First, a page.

Teachers
Students
Technical Advisors


The practicing professionals who participated as technical advisors provided varied input regarding their experience. This input included a fair amount of constructive criticism. The feedback of these engineers, scientists, medical technologists and academic researchers alike will help to make needed improvements to the ISTF Program.

Approximately thirty-three technical advisors who participated in the 2004-2005 ISTF responded to the Final Process Evaluation questions concerning the preparation for, work on, and completion of their project participation. Below is a bulleted summary of the information these technical advisors provided. The primary purpose of this report is to aid technical advisors in planning, managing, and finishing participation in an ISTF competition. The secondary goal is to present the same information for students, teachers, parents, administrators, and any other interested parties.

* You can also read what the technical advisors thought "In Their Own Words."


Preparing for the ISTF Project

Here are some interesting facts about how technical advisors (who responded to the evaluation) got started:

  • About 88% indicated it was the first time they participated in the ISTF, while 12% had participated before.
  • 46% were contacted by students in their local community, and 36% were contacted by students via the Internet.
  • 79% of the technical advisors felt they were adequately prepared to participate.
  • 67% reviewed all of the ISTF website. 
  • 82% maintained initial contact with student teams via e-mail.
  • 30% felt the students understood their problem and technical solution, and 21% felt the team had to narrow their project focus.

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Working on the ISTF Project

Participating technical advisors (who responded) listed their key areas of concern regarding the students' ability to develop appropriate content. Mainly, some students did not:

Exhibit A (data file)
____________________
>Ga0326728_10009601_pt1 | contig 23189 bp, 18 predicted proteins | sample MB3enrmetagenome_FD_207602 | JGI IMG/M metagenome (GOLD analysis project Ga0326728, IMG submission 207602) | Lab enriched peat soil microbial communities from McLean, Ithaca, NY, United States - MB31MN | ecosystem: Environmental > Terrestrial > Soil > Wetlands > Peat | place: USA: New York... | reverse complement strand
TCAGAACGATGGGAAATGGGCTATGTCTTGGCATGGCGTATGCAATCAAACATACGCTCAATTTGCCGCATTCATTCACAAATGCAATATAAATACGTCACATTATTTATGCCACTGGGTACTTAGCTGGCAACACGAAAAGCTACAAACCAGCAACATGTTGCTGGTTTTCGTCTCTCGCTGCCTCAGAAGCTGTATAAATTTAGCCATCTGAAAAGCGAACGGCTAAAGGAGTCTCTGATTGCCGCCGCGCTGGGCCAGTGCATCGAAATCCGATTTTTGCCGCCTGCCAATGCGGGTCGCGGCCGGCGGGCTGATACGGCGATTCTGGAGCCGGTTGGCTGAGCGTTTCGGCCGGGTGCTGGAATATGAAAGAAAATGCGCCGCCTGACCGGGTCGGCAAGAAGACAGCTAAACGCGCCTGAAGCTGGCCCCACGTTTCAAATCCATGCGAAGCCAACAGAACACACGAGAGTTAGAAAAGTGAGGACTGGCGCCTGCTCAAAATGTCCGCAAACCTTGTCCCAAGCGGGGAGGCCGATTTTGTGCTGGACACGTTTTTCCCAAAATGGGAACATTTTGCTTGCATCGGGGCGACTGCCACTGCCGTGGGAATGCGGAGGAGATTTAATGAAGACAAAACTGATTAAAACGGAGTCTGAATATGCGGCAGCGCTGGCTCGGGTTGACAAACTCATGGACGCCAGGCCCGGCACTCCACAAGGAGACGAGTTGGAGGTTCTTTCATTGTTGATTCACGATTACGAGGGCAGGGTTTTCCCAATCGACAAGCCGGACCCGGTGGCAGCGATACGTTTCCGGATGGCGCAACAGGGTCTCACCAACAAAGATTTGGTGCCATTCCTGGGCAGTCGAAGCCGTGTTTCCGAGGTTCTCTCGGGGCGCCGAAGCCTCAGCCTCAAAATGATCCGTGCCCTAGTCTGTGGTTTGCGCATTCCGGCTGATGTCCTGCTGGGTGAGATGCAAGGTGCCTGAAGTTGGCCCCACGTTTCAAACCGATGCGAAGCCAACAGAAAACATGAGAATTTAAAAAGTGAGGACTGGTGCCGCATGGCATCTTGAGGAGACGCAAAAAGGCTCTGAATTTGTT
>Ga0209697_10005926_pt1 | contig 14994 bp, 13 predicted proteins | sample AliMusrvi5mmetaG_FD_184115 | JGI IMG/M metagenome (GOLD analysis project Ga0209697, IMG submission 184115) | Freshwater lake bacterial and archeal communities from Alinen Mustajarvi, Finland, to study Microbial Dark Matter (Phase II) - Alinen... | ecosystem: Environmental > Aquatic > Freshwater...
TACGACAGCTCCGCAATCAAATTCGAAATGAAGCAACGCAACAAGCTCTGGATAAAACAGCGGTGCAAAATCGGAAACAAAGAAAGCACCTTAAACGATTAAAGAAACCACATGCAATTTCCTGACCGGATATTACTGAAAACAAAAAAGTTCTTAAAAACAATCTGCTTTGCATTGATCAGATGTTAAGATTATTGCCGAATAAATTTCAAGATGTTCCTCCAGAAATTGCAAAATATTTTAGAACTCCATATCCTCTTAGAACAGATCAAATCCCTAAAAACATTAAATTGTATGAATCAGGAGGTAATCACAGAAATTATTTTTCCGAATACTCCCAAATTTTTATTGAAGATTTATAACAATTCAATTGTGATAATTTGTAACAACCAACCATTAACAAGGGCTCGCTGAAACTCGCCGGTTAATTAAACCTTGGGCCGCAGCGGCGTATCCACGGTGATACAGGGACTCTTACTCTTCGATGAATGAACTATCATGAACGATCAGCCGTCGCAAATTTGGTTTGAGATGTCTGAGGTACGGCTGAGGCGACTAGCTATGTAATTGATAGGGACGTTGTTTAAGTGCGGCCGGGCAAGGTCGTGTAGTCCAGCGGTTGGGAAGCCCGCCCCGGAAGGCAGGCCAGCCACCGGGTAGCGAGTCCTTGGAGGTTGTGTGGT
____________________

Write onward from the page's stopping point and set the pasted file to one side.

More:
• Share what they were doing on an ongoing basis.
  • Understand information technical advisors supplied.
  • Narrow the project focus.
  • Maintain seriousness about their work.
  • Use the Internet information sources the technical advisors sent.
  • Ask opinions on information that they found on the Internet.

Technical advisors (who responded) commented on their communication with the students and teachers:

  • Communication between technical advisors and students fell into various categories:
    • 73% spent time sending students information on websites they could use. 
    • 46% asked students questions to help them better understand the technology they were researching. 
    • 39% asked students to revise their project focus, and 49% explained to students the type of questions they should be asking.
  • 39% said students learned valuable lessons about communicating via e-mail. 
  • 36% felt that communication was too limited by using only e-mail.
  • 50% felt that communication with the student team's teacher would have been beneficial.
  • 52% would like to receive biweekly updates on the student projects.

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Completing the ISTF Project

About 20% of the technical advisors who responded said they were able to view the teamsí websites while they were a work in progress, but over 60% did not see their student teamís final project website until its completion. Still, many technical advisors  (who responded) felt their teams benefited and expressed willingness to participate again:

  • 30% said their teams listened to suggestions about resolving errors and changing information concerning their website and: 
    • 36% listened to some suggestions.
    • 27% did not respond to suggestions.
  • 46% felt their student teams incorporated the proper amount of technical information into their project, while an equal amount felt they did not.
  • 49% felt they had helped their team to better understand the necessary steps that must be taken to find technological solutions to problems they will face in the future.
  • 55% indicated they would again participate in the ISTF.

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* You can also read what the technical advisors thought "In Their Own Words."